Accepted Photog Truths: Never Give Your Work Away

Here’s an accepted truth that litters the internet, “You should never give your work away or work for free. If you do you’re just taking the livelihood away from hard working photographers.” (1, 2, 3)

The theory behind it is solid; if every photographer stands firm and demands payment for their work, the people who need pictures will have to pay for them. Interestingly this advice is most firmly held by established, professional photographers. The argument seems to be, if you do what I say, you protect my market, and you have the potential to be as successful as me in the future. These established photographers are usually the same people that claim that amateurs have reduced their business from $200,000 a year to $40,000. They are also the ones looking for free interns to work for them and the ones that won’t give you the time of day if you’re unlucky enough to end up in a room with them when they’re commissioned to shoot the event and you’re just trying to grab a few shots. Always question the motives of people giving you advice. Does the advice benefit you or the person giving the advice?

Let’s get one thing straight, we prosumer and enthusiast photographers are not killing the market for professionals with our amateur work. The market is changing with or without us. Yes, there’s more competition in all fields. Yes, the barrier to entry has been lowered. Yes, amateurs can now shoot like professionals. No longer does owning a professional rig guarantee you professional rates.

We can easily make comparisons with changes in the music industry. Digital has changed the music industry. Obviously Napster and the MP3 had a huge effect but the cheap tools available to enthusiast musicians meant that they didn’t have to wait to be signed to a label, to get expensive studio time, to be able to make a record. Affordable digital audio interfaces (fancy soundcards to you and me), cheap and easy to use DAW (Digital Audio Workstation) software, and a plethora of information and support from their internet peers meant that anyone with a sound, an idea, a little talent and a laptop could make a record to rival releases put out by the biggest label. That bedroom, laptop jockey doesn’t have the budget of the large label to promote their work but the internet does provide a way of finding an audience for even the most niche artist. The appeal of this homemade approach reaches to a lot of established artists too which is why you hear of big artists leaving big labels to make and release their own work directly to their audience. Of course the industry is threatened. They were the gatekeepers of what got made and released and that’s no longer true. They controlled the radio stations and they no longer have as much hit-making power.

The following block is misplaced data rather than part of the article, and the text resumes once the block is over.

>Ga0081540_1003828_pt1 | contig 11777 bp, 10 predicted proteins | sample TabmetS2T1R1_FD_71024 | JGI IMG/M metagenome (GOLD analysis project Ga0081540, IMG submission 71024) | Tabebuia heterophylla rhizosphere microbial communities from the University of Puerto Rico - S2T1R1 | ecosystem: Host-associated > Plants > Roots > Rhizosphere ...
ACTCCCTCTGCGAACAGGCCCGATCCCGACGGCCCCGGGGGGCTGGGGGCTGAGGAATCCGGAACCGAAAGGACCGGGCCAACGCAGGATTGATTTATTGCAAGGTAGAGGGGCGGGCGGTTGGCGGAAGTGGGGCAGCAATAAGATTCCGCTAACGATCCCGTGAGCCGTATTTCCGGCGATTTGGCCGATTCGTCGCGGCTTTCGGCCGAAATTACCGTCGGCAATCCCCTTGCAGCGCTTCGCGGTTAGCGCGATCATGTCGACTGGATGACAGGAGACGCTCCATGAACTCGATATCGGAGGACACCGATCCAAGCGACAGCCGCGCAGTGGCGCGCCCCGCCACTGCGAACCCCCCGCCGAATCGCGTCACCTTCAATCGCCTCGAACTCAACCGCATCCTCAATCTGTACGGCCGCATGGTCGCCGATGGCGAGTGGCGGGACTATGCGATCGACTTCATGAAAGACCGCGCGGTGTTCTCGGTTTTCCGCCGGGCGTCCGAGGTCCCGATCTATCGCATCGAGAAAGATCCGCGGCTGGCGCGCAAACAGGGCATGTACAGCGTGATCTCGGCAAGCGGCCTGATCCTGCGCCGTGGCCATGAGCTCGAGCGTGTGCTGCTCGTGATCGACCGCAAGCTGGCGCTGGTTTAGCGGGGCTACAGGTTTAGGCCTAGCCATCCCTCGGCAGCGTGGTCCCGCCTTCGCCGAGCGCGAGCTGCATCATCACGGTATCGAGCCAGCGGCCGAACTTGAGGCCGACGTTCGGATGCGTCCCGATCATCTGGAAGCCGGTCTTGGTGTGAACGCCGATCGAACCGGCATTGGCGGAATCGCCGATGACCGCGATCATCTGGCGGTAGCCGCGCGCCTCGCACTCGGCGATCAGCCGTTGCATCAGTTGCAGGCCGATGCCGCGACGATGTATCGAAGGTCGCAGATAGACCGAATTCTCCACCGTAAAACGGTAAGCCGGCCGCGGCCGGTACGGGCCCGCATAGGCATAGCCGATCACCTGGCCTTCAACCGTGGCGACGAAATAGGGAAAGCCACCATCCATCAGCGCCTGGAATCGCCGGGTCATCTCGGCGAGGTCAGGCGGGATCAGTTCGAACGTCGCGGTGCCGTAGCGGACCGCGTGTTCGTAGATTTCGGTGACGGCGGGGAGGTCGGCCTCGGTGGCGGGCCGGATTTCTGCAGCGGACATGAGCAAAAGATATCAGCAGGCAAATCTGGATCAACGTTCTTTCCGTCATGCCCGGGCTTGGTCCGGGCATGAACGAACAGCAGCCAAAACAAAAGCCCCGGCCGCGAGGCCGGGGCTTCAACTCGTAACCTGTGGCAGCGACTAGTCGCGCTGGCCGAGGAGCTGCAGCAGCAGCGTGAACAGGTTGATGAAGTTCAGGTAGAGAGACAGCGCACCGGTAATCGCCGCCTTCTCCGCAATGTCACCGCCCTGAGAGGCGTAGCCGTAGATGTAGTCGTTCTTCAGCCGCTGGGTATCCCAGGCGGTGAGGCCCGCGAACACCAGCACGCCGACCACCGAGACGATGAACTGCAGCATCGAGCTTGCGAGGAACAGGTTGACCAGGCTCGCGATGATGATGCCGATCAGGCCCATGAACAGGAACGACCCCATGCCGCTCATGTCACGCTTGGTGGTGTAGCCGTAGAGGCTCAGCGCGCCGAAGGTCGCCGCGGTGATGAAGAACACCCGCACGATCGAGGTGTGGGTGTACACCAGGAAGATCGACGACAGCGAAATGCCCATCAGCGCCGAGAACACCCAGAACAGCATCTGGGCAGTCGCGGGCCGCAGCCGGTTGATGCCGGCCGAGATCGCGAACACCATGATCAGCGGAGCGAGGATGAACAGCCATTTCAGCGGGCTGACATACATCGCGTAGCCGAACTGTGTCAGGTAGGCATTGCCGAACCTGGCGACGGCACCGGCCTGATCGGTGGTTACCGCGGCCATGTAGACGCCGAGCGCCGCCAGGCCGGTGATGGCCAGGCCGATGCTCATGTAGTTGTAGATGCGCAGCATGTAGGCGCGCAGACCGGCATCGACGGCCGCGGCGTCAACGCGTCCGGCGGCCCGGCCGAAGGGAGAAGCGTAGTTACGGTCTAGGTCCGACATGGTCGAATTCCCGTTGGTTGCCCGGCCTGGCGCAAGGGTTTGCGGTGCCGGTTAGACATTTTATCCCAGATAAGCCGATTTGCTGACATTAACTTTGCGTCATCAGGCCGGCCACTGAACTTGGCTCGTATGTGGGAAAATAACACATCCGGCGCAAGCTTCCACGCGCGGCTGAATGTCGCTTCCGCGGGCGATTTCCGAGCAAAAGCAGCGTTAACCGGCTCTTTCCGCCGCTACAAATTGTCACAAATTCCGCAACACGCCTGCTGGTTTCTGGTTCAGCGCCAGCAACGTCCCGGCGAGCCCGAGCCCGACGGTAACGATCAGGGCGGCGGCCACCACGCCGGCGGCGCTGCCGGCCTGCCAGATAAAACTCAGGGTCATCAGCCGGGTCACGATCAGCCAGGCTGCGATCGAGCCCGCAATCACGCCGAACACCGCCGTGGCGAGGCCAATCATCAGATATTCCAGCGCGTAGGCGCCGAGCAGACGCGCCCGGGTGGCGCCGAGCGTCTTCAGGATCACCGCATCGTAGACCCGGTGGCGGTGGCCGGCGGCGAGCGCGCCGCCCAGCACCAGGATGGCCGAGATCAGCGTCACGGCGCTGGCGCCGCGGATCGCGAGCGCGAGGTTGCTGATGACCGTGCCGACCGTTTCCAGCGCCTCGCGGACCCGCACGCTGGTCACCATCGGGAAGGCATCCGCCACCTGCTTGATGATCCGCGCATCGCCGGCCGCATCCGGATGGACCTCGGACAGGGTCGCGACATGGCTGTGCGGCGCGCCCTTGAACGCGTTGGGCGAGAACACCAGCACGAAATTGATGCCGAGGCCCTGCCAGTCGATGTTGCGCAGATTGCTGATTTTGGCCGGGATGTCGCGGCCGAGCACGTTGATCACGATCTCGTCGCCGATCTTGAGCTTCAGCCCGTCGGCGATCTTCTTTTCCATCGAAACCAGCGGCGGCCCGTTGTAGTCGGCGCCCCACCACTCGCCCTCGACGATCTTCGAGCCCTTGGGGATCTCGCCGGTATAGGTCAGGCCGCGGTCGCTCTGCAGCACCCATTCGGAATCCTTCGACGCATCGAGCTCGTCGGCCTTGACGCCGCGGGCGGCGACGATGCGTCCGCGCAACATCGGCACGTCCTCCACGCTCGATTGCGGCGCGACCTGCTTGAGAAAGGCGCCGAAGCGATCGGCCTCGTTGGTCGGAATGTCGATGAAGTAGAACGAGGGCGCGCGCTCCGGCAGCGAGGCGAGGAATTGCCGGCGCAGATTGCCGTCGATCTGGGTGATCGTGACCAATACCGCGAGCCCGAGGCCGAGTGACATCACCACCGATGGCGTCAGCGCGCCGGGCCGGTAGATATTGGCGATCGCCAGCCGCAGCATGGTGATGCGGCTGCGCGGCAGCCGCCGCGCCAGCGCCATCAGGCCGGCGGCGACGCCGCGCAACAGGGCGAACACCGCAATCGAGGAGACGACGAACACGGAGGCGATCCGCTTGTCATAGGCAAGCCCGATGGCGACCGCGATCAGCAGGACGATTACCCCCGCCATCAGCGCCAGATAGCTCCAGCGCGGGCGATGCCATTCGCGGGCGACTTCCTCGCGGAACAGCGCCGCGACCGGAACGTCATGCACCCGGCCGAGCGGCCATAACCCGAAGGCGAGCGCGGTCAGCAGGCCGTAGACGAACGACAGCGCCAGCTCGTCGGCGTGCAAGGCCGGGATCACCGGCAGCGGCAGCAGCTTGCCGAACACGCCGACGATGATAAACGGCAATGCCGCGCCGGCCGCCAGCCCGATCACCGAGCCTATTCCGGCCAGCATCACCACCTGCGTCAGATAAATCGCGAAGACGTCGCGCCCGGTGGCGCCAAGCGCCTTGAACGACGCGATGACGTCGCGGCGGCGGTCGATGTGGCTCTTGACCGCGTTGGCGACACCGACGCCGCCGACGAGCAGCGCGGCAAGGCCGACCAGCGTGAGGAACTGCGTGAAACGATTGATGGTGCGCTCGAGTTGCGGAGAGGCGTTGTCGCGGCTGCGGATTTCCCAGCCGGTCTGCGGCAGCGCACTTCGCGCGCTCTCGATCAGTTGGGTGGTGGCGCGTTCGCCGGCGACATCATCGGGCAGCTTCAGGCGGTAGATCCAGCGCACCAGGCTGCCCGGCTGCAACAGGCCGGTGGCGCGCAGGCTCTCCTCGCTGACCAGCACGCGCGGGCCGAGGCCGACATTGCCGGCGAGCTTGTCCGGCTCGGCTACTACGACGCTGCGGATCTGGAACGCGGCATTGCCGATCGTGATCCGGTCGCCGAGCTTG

But, despite this threat and change new, innovative, entertaining music is still being created, released, listened to and, occasionally, bought. Big stars are still making big bucks. At the other end of the spectrum there are now more enthusiasts than ever making and releasing music. Those enthusiasts don’t make 100% of their income from their music; most don’t make 50% and a lot don’t make anything. A lot give their music away - they just want to be heard. A few of the artists who start out giving their music away on YouTube will make it big (Justin Bieber) but most won’t and that’s alright. Just because I give away an electronica track away for free on Soundcloud doesn’t mean that Moby is going to lose any sales of his next album and, even the likes of Moby see the value in giving some work away for free. Moby still sells records - I put my audio doodlings out there - we both get heard (admittedly by vastly differing sized audiences). The music industry has not changed because some people give their work away for free; it was changing long before that.

The photography industry won’t collapse because you allow your work to be used for free. The person who asks to use your work for free is not going to see the error of their ways because you point out how unfair it is that you don’t get paid for your work; they will just move on to the next person until they find someone who says ‘yes’. Is it shameful that for-profit publications and organizations are taking advantage of enthusiasts and are asking for work for free? Of course it is but your insistence that they treat you like Annie Leibovitz is not going to change anything. Like the music industry, the publishing industry has changed. Magazines and newspapers are folding left and right as they struggle to compete in a digital environment. Why would they commission a professional to go on assignment to illustrate something when they can search Flickr and find a dozen people with appropriate shots? One of those photographers will be flattered enough to let them use their work for free.

As a photographer you have to decide if you need financial compensation for your work to be used. But don’t think for a moment that because you give your work away some pro out there won’t eat tonight. Don’t take that on. The market has changed. If you want to let someone publish your work without payment that’s between you and your accountant or god (take your pick). You don’t want to be taken advantage of but nor should you be bullied into how you allow your work to be used.